Although sutras may include sections dealing with the vinaya or with wisdom, they predominately deal with the study of samadhi. For instance, the Shurangama Sutra teaches people how to cultivate dhyana concentration. This has already been mentioned as the fourth reason that the Buddha spoke this sutra: to display the samadhi of the nature and to exhort us to actual accomplishment. There is one section in this sutra known as the four unalterable aspects of purity, and this is an explanation of vinaya. But since the sutra is primarily devoted to a discussion of samadhi, it is not classed as vinaya, but as a sutra.

The “vehicle” refers to the two vehicles in Buddhism: the great vehicle (mahayana) and the small vehicle (theravada). The small vehicle is like a very small cart, which can only seat a few people. It is the vehicle of the sound-hearers and pratyekabuddhas. The great vehicle is the Bodhisattva vehicle, that is, like a limousine, which can seat many people. This sutra expounds great vehicle dharma for teaching Bodhisattvas, of whom the Buddhas are protective and mindful. As instruction for Bodhisattvas, it causes arhats to turn from the small and go toward the great, to resolve their minds on Bodhi and cultivate the Bodhisattva Way.

For instance, when Ananda returned from the house of Matangi’s daughter to where Shakyamuni Buddha was, he respectfully requested the Buddha to instruct him in the “path to Bodhi, which all Thus Come Ones of the past have cultivated.” Shakyamuni Buddha’s answer to his question is the Shurangama Sutra, a dharma cultivated by Bodhisattvas. Therefore this sutra is classed as a great vehicle rather than a small vehicle dharma.

The Depth of the Meaning and Principle

A4 The examination of the depth of the meaning and the principle.

To which of the teachings do the principles discussed in the sutra belong? The Tian Tai school describes the following four teachings:

  1. the storehouse teaching;
  2. the connecting teaching;
  3. the separate teaching;
  4. the perfect teaching.

The storehouse teaching, or tripitaka teaching, refers to the dharmas of the small vehicle. It includes the abhidharma and the agama sutras. Agama is sometimes interpreted as “incomparable dharma” but even so it is still the teachings of the small vehicle.

The connecting teaching connects with the storehouse teaching that precedes it and with the separate teaching that follows it.

The separate teaching differs from what comes before and after it. It is not the same as the connecting teaching that precedes it nor the perfect teaching that follows.

The fourth of the teachings as described by the Tian Tai is the perfect teaching. Of these four, the Shurangama Sutra belongs to the separate teaching.

The Xian Shou school makes five divisions:

  1. the small teaching;
  2. the beginning teaching;
  3. the final teaching;
  4. the sudden teaching;
  5. the perfect teaching.

The small teaching coincides with the storehouse teaching of the Tian Tai division. The beginning teaching includes both the connecting and the separate teachings of the Tian Tai. The final, sudden, and perfect teachings are all contained in the perfect teaching division of the Tian Tai. Although the names differ, the principles are the same.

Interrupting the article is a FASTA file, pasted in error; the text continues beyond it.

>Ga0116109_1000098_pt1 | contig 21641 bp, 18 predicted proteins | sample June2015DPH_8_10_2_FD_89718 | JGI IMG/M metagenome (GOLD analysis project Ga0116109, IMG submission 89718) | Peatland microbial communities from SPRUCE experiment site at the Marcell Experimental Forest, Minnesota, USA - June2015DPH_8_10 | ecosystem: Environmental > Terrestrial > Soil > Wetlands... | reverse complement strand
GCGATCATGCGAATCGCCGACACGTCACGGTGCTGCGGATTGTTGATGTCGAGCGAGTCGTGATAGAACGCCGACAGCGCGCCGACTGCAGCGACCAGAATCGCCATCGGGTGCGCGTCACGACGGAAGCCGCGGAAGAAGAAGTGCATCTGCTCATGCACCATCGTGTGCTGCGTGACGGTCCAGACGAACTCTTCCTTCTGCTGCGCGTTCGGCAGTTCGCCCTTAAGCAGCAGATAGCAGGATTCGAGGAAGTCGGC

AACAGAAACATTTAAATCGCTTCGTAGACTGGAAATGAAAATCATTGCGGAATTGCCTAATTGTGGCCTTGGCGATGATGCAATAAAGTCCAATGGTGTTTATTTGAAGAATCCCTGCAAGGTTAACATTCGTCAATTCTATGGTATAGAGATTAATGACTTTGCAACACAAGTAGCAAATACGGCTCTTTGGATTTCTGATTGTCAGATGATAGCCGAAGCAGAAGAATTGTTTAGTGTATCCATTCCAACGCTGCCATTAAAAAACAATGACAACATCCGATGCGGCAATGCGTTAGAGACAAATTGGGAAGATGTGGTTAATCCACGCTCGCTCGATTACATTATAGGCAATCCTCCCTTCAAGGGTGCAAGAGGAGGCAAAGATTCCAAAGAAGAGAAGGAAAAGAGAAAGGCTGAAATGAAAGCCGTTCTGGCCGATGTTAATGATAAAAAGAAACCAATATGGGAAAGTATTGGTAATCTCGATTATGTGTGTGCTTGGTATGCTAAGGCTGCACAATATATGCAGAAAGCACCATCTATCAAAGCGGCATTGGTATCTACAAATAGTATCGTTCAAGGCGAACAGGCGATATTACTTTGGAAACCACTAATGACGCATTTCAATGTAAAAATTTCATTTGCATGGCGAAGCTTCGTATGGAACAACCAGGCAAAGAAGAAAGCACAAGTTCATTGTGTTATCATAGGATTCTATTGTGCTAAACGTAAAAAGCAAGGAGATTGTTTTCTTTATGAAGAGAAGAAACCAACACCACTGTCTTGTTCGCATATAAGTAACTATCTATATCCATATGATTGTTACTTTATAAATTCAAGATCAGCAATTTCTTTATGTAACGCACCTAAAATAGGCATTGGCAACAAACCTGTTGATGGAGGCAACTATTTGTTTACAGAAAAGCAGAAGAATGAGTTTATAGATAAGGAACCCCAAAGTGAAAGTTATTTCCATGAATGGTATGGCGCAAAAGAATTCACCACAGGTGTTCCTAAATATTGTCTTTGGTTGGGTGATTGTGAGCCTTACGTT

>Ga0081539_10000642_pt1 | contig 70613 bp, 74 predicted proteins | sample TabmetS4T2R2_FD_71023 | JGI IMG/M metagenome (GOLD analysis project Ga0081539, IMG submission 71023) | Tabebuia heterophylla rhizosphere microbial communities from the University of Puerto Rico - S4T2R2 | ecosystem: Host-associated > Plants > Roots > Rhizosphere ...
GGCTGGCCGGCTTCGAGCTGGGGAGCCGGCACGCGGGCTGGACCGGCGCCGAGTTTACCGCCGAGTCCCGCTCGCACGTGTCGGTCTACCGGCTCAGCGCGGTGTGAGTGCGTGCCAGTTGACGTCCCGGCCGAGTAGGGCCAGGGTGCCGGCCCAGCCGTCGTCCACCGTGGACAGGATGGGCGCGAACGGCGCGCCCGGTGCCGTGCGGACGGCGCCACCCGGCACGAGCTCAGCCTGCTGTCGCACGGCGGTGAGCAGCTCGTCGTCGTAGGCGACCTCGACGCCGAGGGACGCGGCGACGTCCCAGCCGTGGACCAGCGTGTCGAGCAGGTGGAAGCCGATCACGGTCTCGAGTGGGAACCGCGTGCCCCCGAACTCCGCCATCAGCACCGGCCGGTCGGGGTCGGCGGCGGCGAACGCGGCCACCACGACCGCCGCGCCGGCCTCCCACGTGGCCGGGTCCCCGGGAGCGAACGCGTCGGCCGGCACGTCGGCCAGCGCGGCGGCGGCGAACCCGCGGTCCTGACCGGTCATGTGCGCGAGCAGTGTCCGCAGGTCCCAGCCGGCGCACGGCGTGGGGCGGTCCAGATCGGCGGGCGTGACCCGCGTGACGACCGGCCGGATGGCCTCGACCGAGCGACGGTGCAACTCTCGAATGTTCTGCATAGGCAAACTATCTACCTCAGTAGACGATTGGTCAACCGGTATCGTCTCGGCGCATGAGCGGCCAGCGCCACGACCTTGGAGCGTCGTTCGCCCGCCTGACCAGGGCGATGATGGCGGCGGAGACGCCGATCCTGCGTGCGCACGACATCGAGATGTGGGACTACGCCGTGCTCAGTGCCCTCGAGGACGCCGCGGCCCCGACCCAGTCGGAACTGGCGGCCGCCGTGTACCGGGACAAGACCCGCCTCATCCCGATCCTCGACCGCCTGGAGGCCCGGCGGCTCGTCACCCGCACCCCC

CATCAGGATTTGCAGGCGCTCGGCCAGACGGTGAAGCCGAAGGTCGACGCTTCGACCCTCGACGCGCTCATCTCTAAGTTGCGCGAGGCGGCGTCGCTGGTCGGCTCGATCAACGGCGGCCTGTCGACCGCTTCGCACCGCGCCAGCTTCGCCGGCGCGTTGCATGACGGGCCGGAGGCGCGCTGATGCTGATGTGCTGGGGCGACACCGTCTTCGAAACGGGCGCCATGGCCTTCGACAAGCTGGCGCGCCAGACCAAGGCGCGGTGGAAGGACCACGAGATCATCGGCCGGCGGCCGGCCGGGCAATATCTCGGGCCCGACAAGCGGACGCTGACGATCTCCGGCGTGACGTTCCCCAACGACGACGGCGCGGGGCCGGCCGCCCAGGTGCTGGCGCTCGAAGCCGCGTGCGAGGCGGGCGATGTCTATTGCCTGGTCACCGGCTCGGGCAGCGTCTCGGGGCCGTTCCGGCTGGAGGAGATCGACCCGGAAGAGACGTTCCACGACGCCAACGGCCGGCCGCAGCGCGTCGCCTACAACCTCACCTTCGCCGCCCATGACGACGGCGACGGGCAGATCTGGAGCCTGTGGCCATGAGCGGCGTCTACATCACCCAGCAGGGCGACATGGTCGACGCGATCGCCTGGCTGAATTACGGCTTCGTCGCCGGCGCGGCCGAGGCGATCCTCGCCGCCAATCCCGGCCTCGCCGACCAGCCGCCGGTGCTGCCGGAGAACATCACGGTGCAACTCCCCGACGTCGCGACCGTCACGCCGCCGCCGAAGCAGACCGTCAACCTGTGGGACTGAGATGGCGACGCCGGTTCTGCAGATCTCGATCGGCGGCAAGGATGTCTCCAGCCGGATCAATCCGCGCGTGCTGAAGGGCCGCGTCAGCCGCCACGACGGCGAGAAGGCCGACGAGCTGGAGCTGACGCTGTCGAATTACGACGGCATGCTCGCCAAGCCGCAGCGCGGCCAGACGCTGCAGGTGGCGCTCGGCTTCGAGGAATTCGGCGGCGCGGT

The small teaching refers to the small vehicle teachings. The beginning teaching refers to the beginning of the great vehicle teaching. It was spoken for those who understood only the emptiness of people and had not yet realized the emptiness of dharmas. They were not yet free of their attachment to dharmas.

The final teaching is the great vehicle dharma. It is for those who understand the emptiness of people and the emptiness of dharmas, the doctrine of the great vehicle. Speaking of the emptiness of people and dharmas, I am reminded of a story that is on the public record.

When Shakyamuni Buddha lived in the world, people often asked him to accept vegetarian meal-offerings. Following the meal it was customary for the host to go before the Buddha, bow, and request dharma. If the Buddha was not present, then the host would ask the Buddha’s disciples to accept the offering and in turn the disciples would speak dharma for the host.

One day the Buddha and his great bhikshus left the Jeta Grove at the city of Shravasti, where they were living, and went out to accept an offering of food, leaving behind only one small shramanera (novice monk) to watch the door. After the Buddha had departed, an upasaka (layman) came to the monastery to request that a member of the Sangha come and accept offerings at his home on behalf of the Triple Jewel.

Finding that the bhikshus and the Buddha had all gone out, he said to the one small shramanera who was left, “That’s okay, I’ll invite you, shramanera, to come and accept my offering. Come with me.” The small shramanera nervously consented to accompany him: nervous because he had never gone out by himself to accept an offering before. He’d always gone with the other bhikshus. Once he found himself obligated to speak dharma, he realized he didn’t have any idea what to say.